In spite of the questions raised over his government’s economic performance since 2014, Modi’s pet policies—even the much-maligned move to demonetise high-value currency notes—have managed to create the right buzz, overshadowing Congress’s progressive promise of NYAY.
The Indian voter who has cribbed about skyrocketing unemployment, fluctuating fuel prices, and a shaky rupee, has also rejoiced as India became the sixth wealthiest nation and the fastest-growing economy in the world, besides being billed as one of the best places to start your business—all this while Modi was PM.
Journey from CM to PM
His economic promises were built on a three-pronged vision of industrial development, a digital revolution, and anti-corruption, that pushed many to dismiss the illiberalism he had displayed early in his political career.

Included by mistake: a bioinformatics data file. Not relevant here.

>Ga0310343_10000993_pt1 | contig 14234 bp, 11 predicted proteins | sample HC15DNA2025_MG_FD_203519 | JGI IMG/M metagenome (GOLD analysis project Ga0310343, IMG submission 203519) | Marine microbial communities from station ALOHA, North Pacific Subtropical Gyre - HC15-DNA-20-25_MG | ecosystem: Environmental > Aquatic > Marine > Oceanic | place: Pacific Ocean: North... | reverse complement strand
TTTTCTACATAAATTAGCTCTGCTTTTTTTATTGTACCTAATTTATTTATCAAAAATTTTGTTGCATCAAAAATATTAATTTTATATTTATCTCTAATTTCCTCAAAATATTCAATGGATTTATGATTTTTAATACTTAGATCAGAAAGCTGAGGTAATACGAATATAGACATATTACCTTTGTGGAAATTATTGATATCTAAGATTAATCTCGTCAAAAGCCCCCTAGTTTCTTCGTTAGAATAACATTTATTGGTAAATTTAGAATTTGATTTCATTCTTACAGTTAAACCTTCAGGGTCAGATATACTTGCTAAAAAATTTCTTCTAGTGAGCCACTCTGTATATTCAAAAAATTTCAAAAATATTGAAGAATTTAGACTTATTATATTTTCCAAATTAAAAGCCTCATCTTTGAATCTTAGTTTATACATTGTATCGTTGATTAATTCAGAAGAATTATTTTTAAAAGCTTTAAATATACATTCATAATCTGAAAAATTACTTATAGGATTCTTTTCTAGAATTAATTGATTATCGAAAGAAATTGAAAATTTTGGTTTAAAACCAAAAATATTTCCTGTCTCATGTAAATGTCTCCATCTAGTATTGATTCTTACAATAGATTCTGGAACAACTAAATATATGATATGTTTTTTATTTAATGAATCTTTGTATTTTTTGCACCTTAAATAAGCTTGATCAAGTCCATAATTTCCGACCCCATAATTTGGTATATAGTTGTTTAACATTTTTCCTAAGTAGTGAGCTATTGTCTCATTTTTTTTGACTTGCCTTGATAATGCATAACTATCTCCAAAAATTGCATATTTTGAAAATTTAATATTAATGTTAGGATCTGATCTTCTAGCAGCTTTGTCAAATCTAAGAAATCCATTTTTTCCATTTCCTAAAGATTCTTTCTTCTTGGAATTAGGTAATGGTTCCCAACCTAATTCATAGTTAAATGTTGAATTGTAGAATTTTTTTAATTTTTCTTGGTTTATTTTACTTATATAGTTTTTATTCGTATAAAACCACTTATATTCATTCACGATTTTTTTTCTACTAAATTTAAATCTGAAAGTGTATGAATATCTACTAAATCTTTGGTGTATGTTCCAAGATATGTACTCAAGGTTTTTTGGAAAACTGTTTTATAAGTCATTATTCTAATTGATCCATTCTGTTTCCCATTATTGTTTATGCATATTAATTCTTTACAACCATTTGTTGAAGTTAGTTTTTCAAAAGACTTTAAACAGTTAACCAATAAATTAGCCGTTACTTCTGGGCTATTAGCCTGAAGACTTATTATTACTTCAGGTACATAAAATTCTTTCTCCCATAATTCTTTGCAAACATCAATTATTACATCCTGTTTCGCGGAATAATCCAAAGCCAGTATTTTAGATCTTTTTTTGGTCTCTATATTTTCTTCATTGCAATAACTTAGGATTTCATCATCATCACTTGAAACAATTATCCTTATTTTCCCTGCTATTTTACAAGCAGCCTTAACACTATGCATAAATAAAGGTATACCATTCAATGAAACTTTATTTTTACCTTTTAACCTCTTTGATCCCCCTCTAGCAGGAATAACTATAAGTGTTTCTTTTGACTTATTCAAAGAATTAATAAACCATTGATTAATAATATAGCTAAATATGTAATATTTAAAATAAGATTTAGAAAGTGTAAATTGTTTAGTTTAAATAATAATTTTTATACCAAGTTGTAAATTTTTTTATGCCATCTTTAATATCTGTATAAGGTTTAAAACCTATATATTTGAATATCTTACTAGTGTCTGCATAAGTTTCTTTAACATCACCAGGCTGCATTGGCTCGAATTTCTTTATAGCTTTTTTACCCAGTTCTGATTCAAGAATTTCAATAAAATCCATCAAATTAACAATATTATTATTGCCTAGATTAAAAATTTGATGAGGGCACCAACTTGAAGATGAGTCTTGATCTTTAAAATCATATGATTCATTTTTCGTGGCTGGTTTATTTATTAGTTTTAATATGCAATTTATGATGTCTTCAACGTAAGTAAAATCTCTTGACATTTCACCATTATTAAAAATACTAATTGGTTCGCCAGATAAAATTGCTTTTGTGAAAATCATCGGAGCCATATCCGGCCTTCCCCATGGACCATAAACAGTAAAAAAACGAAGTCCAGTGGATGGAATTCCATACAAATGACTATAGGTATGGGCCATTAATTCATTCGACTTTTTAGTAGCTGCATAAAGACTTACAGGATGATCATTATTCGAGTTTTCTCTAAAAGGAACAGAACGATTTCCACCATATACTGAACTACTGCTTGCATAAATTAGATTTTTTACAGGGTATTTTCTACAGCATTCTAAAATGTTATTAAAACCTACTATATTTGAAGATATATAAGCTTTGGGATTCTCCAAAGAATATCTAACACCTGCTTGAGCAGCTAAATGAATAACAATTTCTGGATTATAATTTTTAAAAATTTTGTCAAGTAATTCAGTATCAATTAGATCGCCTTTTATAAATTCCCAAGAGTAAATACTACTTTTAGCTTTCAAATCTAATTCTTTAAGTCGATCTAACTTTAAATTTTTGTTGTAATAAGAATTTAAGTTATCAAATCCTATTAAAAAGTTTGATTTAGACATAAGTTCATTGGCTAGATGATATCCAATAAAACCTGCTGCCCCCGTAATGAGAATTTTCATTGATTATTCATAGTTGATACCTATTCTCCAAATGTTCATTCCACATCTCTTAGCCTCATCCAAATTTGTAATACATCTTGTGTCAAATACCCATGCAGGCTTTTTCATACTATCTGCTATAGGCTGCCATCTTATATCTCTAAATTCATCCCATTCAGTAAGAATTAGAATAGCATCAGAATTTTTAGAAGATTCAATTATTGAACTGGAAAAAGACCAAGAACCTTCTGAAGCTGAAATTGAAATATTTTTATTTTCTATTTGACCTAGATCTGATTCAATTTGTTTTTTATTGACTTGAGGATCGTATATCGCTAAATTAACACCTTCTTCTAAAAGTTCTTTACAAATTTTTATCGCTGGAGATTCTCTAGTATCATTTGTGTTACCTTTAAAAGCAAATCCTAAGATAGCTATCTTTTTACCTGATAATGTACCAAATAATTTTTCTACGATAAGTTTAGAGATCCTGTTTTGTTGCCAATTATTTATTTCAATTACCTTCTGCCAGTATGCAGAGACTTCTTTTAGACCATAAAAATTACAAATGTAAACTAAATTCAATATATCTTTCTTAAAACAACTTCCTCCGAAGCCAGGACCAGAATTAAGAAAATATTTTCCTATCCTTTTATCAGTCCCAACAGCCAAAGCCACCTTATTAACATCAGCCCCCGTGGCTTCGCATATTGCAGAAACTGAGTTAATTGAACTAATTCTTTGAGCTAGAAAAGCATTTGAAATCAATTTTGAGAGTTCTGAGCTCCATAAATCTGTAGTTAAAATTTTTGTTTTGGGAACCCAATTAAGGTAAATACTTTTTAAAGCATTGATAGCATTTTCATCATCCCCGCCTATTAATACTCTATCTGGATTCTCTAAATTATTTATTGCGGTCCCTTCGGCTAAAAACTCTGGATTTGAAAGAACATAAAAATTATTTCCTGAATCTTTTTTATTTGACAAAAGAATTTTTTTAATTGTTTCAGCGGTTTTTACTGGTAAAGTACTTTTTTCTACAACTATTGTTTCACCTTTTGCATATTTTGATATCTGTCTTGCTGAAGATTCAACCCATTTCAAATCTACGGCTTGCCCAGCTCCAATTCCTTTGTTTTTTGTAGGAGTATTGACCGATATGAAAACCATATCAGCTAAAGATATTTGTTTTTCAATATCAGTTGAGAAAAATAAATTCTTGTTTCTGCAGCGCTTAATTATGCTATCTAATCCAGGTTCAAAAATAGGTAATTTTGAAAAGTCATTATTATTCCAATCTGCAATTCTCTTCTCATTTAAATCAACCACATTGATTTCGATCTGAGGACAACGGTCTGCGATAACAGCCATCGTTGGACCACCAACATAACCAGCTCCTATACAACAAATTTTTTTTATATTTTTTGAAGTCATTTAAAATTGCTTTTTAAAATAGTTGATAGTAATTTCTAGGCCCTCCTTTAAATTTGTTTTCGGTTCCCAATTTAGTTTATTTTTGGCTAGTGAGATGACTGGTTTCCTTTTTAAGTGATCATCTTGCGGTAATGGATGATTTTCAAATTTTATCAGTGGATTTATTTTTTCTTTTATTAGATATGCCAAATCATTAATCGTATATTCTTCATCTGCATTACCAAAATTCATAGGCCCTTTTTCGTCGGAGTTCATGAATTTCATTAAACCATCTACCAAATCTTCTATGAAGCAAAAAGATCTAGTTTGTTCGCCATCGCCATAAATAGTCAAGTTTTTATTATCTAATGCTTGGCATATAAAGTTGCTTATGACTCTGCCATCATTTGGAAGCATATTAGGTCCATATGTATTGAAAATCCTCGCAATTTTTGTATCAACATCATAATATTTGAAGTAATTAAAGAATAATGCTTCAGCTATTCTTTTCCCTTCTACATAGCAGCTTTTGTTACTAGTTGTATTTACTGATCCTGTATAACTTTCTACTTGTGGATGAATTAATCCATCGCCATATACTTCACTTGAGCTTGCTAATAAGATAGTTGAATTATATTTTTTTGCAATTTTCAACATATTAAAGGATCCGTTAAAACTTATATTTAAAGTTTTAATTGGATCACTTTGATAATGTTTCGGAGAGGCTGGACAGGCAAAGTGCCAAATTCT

Beginning his journey in the BJP as an RSS member who once expressed his desire to be monk, Modi courted charges (that were controversially dropped later) for his tacit support of Hindu extremism in 2002, when communal riots in Gujarat left thousands dead, most of whom were Muslims.
After a decade of Congress’s rule fraught with allegations of decadence and corruption, Modi played his humble background and hard working ethos to the hilt, garnering support from many liberal intellectuals for whom, Modi seemed to represent something different.